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Recommendations For Home Virtualization? 384

An anonymous reader writes "I'll have to upgrade my home computers sometime in the next few months and I'm thinking it's time to swallow the virtualization pill. Besides the ease of switching between Windows and Ubuntu, I'm looking mainly for the ability to save machine state in order to be able to revert to a known working state. Googling turns up mostly guides from 2009 and earlier. Is VMWare ESX pretty much the way to go? Performance does matter — not for gaming but I am heavily into photography, so apps like Lightroom and Photoshop need to run well. Thanks for any insight."
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Recommendations For Home Virtualization?

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  • by Anonymous Coward on Friday October 22, 2010 @11:31AM (#33985602)

    • by suso ( 153703 ) *

      I second that. VirtualBox is pretty awesome.

      • by JWSmythe ( 446288 ) <jwsmythe@jws[ ] ['myt' in gap]> on Friday October 22, 2010 @11:57AM (#33986018) Homepage Journal

        I agree, VirtualBox is a lot easier to set up and run, is easy to maintain, and easy to move images between machines. It's what I've been recommending to everyone for a while now.

            He wants to run Photoshop and Lightroom in it though. I don't know how well that does with the virtualized video cards on any platform though. I know there are a lot of games I can't play in a virtualized environment, only for that reason. If I could, I wouldn't have a real Windows bootable partition at all.

        • Re: (Score:3, Informative)

          IMO if he wants to do that sort of thing, he should run Linux in VirtualBox on a Windows 7 host, and run Photoshop and friends on the host. Best of both worlds, right? That's what I do, except I use the Windows host mostly for gaming...

          I also set up an OSX VM so I can write iPhone apps. I just posted a tutorial on setting that up on my blog; click my Homepage link to get there.

        • Re: (Score:2, Informative)

          I run Lightroom and occasionally Photoshop on a 2k3 VM under VMWare without any issues. With a few gigs of ram it runs rather well, my biggest performance hit is that my photograph library & catalog is on an NFS share and not locally. PS/LR should be just fine on a VM.
        • Re: (Score:3, Informative)

          I've set up all of my kids with Ubuntu Linux boxes running VirtualBox for Windows. Things to note, reverting to a saved state will lose ALL saved documents, files, etc. You need a link from Windows to a folder on Linux for your users so that important files aren't lost. There's another option to set up a 2nd HDD, which would be unaffected by reverting states, but I haven't done that - although the documentation is there. Because Photoshop and Lightroom are memory / performance hogs I'd set up a test lin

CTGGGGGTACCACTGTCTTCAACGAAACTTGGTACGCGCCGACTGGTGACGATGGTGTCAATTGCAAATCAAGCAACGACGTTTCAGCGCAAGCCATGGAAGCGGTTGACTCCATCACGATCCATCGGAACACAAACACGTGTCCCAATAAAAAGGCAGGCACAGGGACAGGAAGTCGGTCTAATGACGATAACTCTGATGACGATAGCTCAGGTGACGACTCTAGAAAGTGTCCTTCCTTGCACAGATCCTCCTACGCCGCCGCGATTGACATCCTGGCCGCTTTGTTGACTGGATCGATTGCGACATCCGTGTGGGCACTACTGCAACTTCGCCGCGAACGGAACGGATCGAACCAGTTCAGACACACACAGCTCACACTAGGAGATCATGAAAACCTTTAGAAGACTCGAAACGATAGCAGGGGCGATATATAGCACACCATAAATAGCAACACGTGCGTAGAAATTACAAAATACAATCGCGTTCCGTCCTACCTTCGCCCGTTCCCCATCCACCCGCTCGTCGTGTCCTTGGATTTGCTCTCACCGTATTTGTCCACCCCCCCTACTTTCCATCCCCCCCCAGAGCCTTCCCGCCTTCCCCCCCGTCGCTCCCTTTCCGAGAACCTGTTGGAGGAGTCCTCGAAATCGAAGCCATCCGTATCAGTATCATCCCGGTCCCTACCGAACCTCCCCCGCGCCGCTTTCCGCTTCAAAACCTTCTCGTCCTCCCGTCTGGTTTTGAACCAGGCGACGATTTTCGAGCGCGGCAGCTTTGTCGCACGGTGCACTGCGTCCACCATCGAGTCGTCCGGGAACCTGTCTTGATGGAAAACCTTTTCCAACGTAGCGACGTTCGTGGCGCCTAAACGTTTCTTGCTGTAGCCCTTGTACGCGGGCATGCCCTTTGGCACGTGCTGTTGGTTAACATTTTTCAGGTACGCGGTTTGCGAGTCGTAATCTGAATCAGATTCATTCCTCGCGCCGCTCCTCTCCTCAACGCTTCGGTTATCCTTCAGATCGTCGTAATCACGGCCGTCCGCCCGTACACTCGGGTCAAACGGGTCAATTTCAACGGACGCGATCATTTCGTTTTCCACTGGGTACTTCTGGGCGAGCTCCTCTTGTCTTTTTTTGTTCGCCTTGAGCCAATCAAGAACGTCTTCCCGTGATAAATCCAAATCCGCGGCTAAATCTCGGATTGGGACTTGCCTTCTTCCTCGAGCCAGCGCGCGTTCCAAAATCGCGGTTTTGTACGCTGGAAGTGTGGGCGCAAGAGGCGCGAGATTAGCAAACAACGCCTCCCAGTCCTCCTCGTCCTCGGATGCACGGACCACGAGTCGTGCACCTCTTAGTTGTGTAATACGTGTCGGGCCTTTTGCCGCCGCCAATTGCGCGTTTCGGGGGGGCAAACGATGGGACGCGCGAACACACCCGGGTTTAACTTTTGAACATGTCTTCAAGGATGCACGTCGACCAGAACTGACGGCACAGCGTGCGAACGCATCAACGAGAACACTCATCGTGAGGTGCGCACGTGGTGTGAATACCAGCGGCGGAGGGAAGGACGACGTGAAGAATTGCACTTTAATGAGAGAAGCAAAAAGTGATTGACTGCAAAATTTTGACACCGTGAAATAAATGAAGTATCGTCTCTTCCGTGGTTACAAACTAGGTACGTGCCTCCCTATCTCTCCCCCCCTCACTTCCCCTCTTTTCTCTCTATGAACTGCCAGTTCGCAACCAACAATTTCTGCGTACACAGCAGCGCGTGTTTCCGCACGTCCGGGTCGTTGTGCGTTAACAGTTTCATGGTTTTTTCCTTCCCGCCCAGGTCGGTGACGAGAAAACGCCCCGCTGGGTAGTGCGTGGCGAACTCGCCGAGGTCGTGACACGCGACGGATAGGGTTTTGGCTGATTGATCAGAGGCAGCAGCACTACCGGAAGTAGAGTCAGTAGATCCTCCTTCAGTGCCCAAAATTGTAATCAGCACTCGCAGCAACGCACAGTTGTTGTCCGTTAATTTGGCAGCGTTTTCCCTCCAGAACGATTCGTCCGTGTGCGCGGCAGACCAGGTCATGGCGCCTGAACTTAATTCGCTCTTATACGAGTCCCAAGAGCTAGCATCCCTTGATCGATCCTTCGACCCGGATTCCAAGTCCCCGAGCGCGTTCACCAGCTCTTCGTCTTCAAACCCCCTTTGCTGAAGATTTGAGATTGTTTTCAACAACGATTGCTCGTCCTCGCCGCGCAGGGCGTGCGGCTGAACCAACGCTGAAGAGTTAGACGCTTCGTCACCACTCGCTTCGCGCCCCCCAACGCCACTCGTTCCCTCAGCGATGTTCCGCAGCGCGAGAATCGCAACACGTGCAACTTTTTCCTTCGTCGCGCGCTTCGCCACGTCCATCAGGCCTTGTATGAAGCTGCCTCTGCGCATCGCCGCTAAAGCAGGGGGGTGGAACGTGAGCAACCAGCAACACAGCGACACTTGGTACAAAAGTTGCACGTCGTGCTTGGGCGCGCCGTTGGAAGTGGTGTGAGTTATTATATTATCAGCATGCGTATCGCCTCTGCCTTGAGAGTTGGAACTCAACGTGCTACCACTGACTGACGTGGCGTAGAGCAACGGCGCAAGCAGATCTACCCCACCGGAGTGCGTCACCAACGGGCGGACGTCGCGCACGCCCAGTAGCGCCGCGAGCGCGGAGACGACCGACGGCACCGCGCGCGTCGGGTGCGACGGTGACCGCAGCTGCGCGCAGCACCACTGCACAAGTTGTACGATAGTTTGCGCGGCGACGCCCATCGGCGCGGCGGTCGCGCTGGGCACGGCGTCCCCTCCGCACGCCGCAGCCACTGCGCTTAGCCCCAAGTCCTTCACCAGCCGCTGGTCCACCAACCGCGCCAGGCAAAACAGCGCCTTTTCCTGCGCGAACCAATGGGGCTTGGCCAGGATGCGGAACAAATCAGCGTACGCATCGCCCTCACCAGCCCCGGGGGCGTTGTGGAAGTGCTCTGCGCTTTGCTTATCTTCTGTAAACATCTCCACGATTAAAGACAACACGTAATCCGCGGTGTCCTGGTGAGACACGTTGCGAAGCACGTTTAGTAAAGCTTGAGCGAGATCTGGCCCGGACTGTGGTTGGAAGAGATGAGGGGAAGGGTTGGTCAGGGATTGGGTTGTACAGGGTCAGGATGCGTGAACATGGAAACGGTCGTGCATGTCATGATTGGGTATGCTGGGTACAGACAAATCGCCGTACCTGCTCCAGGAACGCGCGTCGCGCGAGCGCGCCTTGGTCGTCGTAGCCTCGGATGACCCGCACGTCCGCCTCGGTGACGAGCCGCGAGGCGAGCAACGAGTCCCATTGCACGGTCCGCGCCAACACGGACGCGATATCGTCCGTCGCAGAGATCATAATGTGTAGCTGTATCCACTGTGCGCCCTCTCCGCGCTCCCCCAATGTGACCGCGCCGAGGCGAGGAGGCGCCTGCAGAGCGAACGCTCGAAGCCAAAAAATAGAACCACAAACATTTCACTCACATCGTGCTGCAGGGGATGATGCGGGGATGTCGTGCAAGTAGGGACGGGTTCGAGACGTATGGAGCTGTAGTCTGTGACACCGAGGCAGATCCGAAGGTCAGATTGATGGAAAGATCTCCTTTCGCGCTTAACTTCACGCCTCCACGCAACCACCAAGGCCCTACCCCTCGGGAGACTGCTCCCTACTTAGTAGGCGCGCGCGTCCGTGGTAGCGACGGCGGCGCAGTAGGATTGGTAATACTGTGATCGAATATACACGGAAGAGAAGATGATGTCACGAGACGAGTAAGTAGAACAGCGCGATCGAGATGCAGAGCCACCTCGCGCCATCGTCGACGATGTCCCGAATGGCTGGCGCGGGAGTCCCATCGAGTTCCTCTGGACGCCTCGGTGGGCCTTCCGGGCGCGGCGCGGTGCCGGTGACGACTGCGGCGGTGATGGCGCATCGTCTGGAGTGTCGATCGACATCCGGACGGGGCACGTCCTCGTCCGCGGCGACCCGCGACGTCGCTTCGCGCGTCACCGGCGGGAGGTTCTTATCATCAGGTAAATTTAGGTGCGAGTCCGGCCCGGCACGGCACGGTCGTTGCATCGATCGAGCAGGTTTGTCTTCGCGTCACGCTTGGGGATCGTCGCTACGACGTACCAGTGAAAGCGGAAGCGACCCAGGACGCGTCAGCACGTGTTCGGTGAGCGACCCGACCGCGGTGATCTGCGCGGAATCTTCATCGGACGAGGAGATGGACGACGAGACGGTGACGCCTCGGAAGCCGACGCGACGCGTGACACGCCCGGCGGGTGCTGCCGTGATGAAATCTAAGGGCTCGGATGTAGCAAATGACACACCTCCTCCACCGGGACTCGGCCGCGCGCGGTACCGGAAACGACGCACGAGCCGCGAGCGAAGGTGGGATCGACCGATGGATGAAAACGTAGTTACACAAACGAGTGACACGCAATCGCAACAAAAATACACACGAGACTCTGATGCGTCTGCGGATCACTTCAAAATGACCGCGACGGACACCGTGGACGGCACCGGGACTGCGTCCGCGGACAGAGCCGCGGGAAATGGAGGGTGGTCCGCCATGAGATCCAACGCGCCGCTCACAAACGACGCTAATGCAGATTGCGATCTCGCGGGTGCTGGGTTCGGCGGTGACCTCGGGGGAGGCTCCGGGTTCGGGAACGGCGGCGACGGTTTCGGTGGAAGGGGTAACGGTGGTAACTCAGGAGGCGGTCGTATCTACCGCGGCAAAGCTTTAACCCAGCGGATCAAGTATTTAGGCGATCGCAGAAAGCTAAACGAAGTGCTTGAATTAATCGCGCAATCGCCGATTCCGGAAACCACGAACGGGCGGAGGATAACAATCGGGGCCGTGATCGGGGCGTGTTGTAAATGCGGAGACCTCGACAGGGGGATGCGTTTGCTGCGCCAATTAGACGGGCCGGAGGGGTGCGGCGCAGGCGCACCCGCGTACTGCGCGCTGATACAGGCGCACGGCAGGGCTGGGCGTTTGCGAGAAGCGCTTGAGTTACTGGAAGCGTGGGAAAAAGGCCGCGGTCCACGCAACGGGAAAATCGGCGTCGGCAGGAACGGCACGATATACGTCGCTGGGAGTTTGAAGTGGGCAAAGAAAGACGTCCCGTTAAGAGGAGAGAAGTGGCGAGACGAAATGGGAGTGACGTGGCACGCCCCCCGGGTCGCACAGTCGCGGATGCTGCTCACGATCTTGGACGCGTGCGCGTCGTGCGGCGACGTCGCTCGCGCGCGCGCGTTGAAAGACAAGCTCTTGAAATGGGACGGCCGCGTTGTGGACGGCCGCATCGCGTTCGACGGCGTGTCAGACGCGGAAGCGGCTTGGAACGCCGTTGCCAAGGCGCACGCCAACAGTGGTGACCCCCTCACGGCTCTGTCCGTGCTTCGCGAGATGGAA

• I run VirtualBox on a 3GHz 64-bit Core 2 Linux host. Both Debian and Ubuntu have a frustrating long-term bug that makes sound choppy and unusable for Windows guests. That said, I still run it (since I'm doing 'systems' stuff and no multimedia).

        My current system is actually pretty awesome:

        1. The host Linux OS has a Samba share that is joined via winbind to...
        2. A guest running Windows Server 2008 R2.

        Clients are my other machines, and a slew of VMs running XP, Windows 7, and Linux.

        I get bare-metal file server

    • by Klync ( 152475 )

      Thread over. We have a winner. OP said s/he wasn't interested in 3d gfx, so the matter is settled. :D

    • by Nimey ( 114278 )

      Yep. About the only negative about VB is that its USB-emulation speed is pants. We tested that here at work and VMware is about 10x faster when accessing hard drives via its emulated USB.

    • by LWATCDR ( 28044 )

      Yup Go with VirtualBox. If performance is a worry solve it with hardware.
      The new AMD G34 Opterons with 8 cores are under $300 and you can get a mother board for it for not much more. They will support high end video cards as well.
      Before Anyone gets too bent over the price of hardware I am suggesting it is about the same as the price of the software he is using.
      Also load it with RAM and you will be good to go. []
      And for the CPU []

    • by grub ( 11606 ) * <> on Friday October 22, 2010 @01:13PM (#33987206) Homepage Journal
      I'll second (or third, fourth, whatever) this.

      I have VirtualBox on a new iMac with Ubuntu and WinXP VMs running just perfectly.

      It's a really nice system. Much smaller than VMWare too.
  • VitrtuaBox (Score:5, Informative)

    by mattver2 ( 1896634 ) on Friday October 22, 2010 @11:33AM (#33985632)
    I have used VirtualBox quite a bit and I find it completely satisfactory. I have run both Win XP on Ubuntu hosts and Ubunutu on Win XP hosts and it has always worked very well. [] I think it would do everything you want.